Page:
Daily Health Checks including Pulse Oximeter
As part of our safety procedures, our guides perform daily health checks on all our climbers throughout the Kilimanjaro climb. This helps us to be sure the trekkers are adapting to the thinner air and not developing early symptoms that could lead to altitude sickness.
One of the tools that we use to determine the status of our climbers is a pulse oximeter.
Attached to the end of your finger, a pulse oximeter will use beams of light to measure the total haemoglobin in the blood that is saturated with oxygen, as well as your heart rate.
What do the Pulse Oximeter Numbers Mean?
At sea-level, most healthy individuals have an oxygen saturation (SpO2) of between 95-99%. As we climb higher, the atmospheric pressure drops, meaning there is effectively “less oxygen” in the air, and the oxygen saturation number will start to decrease.
At the summit of Kilimanjaro, there is approximately 49% of the oxygen available at sea level.
The percentage blood oxygen saturation, combined with your heart rate, are indicators of how well your body is acclimatizing to the altitude. Recording these numbers twice daily allows our guides to keep an eye on your overall health while on the mountain, and observe trends.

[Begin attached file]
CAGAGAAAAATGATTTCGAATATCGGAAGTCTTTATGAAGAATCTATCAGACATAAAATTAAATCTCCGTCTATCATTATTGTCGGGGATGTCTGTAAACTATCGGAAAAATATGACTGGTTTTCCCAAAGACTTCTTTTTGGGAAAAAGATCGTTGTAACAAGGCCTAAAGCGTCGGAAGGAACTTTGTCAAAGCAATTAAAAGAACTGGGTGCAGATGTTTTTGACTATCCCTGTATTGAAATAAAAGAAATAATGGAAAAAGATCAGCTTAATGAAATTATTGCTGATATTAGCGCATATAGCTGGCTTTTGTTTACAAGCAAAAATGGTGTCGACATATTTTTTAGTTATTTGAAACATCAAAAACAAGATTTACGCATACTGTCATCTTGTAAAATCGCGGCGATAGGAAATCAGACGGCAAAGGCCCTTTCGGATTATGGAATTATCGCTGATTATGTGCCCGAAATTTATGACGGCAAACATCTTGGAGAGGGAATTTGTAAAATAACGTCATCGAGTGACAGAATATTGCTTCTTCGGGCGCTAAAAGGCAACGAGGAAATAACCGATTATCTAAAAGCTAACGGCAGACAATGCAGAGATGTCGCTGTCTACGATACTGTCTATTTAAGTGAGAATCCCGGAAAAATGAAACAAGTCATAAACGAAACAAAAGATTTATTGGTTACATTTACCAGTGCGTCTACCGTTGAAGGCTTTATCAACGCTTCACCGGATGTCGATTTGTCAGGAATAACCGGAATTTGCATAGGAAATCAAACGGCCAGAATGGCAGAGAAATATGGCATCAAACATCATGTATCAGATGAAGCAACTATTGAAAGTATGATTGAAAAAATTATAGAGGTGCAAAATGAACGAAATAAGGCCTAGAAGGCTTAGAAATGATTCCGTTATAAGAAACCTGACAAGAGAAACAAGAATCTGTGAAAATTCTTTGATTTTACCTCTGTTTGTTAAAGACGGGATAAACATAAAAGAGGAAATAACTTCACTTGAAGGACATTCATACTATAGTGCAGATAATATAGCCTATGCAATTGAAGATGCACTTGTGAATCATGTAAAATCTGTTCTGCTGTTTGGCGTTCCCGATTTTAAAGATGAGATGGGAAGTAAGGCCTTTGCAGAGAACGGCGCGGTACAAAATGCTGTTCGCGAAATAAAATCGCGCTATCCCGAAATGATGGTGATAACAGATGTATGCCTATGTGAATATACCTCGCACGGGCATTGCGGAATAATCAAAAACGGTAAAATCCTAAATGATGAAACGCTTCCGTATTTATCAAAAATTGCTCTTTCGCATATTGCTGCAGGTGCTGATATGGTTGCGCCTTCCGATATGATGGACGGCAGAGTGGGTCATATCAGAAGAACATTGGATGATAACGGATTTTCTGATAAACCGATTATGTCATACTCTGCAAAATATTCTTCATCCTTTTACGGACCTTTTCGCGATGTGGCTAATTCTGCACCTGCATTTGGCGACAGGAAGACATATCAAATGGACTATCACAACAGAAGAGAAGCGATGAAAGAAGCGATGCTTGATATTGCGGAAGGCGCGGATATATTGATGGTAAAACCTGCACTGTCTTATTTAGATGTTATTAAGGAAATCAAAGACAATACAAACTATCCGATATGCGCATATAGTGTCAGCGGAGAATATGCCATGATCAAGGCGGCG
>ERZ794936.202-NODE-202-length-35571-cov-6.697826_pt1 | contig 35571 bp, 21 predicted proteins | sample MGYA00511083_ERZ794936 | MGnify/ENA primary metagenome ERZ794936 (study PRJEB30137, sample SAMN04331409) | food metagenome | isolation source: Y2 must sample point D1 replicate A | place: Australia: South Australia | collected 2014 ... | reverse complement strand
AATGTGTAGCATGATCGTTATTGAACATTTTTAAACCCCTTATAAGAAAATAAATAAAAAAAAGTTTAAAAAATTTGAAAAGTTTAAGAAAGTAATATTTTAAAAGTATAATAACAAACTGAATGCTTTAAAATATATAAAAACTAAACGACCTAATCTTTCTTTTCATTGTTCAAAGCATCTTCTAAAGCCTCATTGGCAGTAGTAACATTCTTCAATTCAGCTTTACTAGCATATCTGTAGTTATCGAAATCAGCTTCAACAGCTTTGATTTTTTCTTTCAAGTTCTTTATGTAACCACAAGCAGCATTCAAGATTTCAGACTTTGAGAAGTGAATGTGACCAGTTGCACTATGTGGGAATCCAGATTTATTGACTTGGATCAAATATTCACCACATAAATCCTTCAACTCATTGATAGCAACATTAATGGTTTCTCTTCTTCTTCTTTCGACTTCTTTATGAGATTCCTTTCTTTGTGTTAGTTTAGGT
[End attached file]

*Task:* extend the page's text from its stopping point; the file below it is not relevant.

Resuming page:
Pulse rate is also important, as a very high heart rate can be an early indicator that a climber is struggling with the hypoxic (low oxygen) environment, and the body is working hard to compensate.
These numbers cannot be used in isolation.
How we use PulseOx data
When you are climbing Kilimanjaro, every day our trained guides will do a routine medical check. You’ll be asked in detail how you’re feeling, how you’ve slept, and other questions to build up a picture of how well you are doing.
When used in the context of any symptoms you are presenting and how you are feeling, these numbers give a useful indicator of how well you are acclimatizing. Acclimatization is a complex adaptation process and the pulse oximeter looks at only one factor.